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Fitbit-wearing baboons reveal price of social cohesion

Baboons can live and travel in troop sizes of up to 150, with smaller baboons speeding up and bigger baboons slowing down to maintain social cohesion. Photo by Carter Loftus/Max Planck Institute of Animal Behavior
Baboons can live and travel in troop sizes of up to 150, with smaller baboons speeding up and bigger baboons slowing down to maintain social cohesion. Photo by Carter Loftus/Max Planck Institute of Animal Behavior

July 27 (UPI) -- As anyone who has ever gone hiking as a family or taken their toddler to the zoo knows, keeping pace and staying together can be a challenge -- it's not much different for baboons.

According to a new study, published Tuesday in the journal Proceedings of the Royal Society B, individual baboons must move at suboptimal speeds in order to maintain cohesion.

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For baboons and other social animals, living and moving together offers advantages. For one, there's security in numbers. But the animal kingdom is full of tradeoffs, and sacrifices must be made to keep the troop together.

Data from Fitbit-like accelerometers attached to members of a baboon troop in Kenya showed the smallest, slowest individuals tend to make the biggest sacrifice, moving at speeds much faster than their preferred pace.

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Senior study author Meg Crofoot has been studying the same baboon troop for nearly a decade, but until recently, researchers didn't have the technology to precisely track the movements of baboons.

"Locomotor capacity clearly governs the way animal societies move, but so far it's been confined to laboratory studies," Crofoot said in a press release.

"The revolution in wearable technology now makes it possible to take locomotion research into the wild," said Crofoot, director of the Ecology of Animal Societies at the Max Planck Institute of Animal Behavior in Germany.

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For the study, scientists affixed GPS trackers and accelerometers to 25 wild baboons in Kenya -- almost the entire troop.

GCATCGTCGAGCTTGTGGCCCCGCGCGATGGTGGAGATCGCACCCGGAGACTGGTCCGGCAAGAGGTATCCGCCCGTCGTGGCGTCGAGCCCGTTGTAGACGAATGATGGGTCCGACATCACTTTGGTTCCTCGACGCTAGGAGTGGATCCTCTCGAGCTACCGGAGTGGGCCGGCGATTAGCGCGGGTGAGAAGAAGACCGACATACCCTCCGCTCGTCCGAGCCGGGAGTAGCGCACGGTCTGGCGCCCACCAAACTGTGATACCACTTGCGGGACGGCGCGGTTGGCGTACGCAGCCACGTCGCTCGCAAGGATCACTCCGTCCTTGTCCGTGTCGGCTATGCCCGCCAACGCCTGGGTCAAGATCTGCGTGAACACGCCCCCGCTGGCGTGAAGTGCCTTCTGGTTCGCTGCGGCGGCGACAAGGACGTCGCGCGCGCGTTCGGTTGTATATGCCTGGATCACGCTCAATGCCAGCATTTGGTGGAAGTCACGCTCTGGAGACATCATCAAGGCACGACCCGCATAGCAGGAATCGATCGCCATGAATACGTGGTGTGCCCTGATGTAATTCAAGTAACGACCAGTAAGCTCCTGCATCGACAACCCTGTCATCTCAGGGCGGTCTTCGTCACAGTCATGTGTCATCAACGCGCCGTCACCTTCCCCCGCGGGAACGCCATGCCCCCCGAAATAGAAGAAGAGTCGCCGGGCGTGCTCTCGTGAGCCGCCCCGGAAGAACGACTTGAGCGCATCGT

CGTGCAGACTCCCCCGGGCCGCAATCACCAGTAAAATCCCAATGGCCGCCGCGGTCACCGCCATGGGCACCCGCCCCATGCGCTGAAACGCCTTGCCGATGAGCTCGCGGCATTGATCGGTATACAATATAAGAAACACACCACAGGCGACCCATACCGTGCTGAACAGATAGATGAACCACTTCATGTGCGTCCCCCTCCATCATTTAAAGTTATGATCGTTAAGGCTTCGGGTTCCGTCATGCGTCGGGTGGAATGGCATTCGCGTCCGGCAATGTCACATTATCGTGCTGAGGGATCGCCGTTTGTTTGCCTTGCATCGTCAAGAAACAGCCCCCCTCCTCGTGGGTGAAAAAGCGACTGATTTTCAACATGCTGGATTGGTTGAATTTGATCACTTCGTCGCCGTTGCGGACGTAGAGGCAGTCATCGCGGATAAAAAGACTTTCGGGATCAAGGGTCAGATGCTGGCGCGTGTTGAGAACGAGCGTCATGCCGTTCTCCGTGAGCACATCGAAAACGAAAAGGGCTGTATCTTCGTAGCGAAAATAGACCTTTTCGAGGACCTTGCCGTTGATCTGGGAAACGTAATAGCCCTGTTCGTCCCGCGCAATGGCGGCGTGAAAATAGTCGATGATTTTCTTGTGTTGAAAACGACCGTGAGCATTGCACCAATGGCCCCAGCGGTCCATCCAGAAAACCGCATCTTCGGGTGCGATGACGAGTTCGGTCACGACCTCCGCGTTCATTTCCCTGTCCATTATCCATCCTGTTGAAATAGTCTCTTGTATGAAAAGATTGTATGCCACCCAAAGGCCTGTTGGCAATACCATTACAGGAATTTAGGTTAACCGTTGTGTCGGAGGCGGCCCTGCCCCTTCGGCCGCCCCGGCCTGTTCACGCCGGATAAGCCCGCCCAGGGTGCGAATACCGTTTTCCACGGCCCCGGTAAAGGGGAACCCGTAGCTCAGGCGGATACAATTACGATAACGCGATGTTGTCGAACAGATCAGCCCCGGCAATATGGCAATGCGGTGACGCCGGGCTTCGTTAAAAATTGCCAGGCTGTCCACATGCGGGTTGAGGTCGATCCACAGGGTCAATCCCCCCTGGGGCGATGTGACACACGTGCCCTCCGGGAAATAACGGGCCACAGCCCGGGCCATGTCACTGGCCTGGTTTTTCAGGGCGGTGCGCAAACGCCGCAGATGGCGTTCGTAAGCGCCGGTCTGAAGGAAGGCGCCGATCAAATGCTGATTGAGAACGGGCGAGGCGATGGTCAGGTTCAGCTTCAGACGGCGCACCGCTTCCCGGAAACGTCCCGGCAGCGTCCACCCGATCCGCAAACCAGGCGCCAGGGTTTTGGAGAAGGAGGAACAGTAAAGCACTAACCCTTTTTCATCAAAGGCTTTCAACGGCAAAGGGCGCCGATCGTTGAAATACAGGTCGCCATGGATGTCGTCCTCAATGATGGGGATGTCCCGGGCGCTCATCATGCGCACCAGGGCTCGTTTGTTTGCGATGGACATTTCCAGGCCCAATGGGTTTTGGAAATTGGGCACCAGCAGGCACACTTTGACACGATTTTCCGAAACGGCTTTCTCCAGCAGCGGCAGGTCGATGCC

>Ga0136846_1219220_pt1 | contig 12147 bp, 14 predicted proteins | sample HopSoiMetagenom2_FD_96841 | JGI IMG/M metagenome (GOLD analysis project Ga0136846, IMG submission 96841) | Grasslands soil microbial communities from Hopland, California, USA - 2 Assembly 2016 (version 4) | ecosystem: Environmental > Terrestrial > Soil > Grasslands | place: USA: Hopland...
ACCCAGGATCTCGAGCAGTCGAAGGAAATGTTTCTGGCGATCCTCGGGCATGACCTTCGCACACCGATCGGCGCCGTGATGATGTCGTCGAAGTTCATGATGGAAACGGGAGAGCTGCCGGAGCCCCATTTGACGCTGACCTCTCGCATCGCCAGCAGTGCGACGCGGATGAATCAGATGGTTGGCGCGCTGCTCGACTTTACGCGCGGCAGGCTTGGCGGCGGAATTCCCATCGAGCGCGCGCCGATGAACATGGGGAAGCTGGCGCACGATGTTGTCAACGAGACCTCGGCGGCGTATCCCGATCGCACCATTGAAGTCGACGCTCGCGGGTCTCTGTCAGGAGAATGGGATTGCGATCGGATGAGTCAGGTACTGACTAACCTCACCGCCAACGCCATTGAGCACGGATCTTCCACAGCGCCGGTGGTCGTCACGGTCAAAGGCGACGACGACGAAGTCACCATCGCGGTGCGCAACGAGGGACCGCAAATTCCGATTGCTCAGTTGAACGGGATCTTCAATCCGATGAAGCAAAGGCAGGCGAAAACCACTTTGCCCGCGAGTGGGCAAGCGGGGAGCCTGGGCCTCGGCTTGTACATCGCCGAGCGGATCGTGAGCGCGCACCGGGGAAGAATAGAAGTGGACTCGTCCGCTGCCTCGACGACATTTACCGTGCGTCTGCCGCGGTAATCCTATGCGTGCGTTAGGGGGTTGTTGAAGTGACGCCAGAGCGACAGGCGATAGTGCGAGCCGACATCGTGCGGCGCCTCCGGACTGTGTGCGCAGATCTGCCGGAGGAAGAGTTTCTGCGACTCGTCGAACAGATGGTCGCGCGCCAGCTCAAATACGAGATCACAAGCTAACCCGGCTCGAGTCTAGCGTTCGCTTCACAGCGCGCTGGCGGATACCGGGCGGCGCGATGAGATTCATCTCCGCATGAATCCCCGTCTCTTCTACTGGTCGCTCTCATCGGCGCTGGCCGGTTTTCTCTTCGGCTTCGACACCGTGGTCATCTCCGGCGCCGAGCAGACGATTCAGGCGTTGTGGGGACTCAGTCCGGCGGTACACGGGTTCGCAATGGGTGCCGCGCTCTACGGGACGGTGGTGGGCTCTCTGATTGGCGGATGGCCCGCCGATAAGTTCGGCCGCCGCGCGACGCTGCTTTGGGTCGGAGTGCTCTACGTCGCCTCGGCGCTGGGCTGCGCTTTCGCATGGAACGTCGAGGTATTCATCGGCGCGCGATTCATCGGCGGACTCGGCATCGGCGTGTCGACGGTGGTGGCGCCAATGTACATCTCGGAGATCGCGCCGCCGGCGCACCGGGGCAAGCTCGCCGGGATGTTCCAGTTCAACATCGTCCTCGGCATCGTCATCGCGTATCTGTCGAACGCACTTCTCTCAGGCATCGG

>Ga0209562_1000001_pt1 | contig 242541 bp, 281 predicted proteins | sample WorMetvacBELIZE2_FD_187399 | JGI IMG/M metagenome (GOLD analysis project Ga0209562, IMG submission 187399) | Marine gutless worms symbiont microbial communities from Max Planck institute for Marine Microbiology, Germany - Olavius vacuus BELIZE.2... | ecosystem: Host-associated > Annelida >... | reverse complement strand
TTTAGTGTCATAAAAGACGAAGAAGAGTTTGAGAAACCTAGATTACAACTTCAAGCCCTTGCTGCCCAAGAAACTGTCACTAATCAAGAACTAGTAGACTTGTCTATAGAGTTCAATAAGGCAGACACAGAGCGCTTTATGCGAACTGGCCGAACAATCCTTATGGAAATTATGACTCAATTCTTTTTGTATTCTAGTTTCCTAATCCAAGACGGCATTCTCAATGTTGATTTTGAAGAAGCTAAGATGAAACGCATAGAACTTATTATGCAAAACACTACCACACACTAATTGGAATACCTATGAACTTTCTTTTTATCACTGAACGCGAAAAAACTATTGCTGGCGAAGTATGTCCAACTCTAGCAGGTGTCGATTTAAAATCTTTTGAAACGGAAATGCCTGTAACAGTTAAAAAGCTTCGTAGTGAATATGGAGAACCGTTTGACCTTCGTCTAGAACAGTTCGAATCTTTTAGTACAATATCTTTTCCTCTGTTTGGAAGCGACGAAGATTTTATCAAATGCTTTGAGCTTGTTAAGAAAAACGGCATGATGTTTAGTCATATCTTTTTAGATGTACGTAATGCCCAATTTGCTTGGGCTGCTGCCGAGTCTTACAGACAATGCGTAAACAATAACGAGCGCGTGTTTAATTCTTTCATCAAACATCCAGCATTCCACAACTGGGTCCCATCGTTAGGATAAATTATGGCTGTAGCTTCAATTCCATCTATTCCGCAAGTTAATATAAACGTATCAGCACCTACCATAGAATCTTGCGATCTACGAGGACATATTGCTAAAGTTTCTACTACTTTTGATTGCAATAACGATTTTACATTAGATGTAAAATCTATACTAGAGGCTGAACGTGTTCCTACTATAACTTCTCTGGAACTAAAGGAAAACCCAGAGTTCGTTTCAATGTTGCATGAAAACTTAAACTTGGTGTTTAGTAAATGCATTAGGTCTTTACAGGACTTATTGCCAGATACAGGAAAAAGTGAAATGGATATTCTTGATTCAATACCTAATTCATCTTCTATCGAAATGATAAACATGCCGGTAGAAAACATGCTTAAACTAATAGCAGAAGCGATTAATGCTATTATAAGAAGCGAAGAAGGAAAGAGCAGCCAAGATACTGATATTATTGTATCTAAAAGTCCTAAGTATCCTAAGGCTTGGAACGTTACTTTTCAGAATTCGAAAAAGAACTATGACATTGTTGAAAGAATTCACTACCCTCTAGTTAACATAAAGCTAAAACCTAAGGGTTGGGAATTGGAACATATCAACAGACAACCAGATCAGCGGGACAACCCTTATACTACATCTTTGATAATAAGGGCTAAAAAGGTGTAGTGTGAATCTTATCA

The GPS data, including more than 10 million data points, revealed the troop's broader movement patterns, while the accelerometers recorded the steps taken and speeds achieved by individual troop members.

Researchers used ergonomic data to estimate the preferred gait and speeds of the baboons based on their size. Bigger baboons are able to achiever faster speeds more easily as a result of their longer limbs.

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"The leg is like a big pendulum that you are swinging and that leads to a preferred gait, which translates into preferred speed of movement," said first author Roi Harel, researcher at the Max Planck Institute of Animal Behavior.

The tracking and movement data showed that all members of the troop move at suboptimal speeds. Bigger baboons move at slower than ideal speeds, while smaller baboons move faster than they would prefer.

"The dominant male clearly wields power over other baboons in one-on-one interactions," said Harel. "But when it comes to collective movement, it seems like a shared decision-making process drives the group."

The troop isn't exactly a utopia. The smallest members of the troop have to make the biggest sacrifice, moving at more uncomfortable speeds, to make sure everyone sticks together.

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"This might be because they have the most to gain from group membership," said Harel.

Harel and his research partners used computer models to confirm the significance of these locomotive sacrifices.

The simulations showed that if individuals moved at ergonomically ideal speeds, the troop's cohesion would be quickly lost.

The simulations also confirmed that cohesion was maintained when smaller baboons sped up and bigger baboons slowed down -- the same pattern scientists measured in the field.

In future studies, scientists hope to investigate the ways these ergonomic dynamics might influence the sizes of different groups.

"Maybe the differing locomotor ability of individual animals actually puts an upper limit on how large groups can be. Maybe it forces certain individuals to group together, like mothers caring for toddlers. Maybe it's driving complex organization," Crofoot said.

"Now we have a way of studying locomotion in the wild, we can finally merge this into how we think about the structure of animal societies," Crofoot said.

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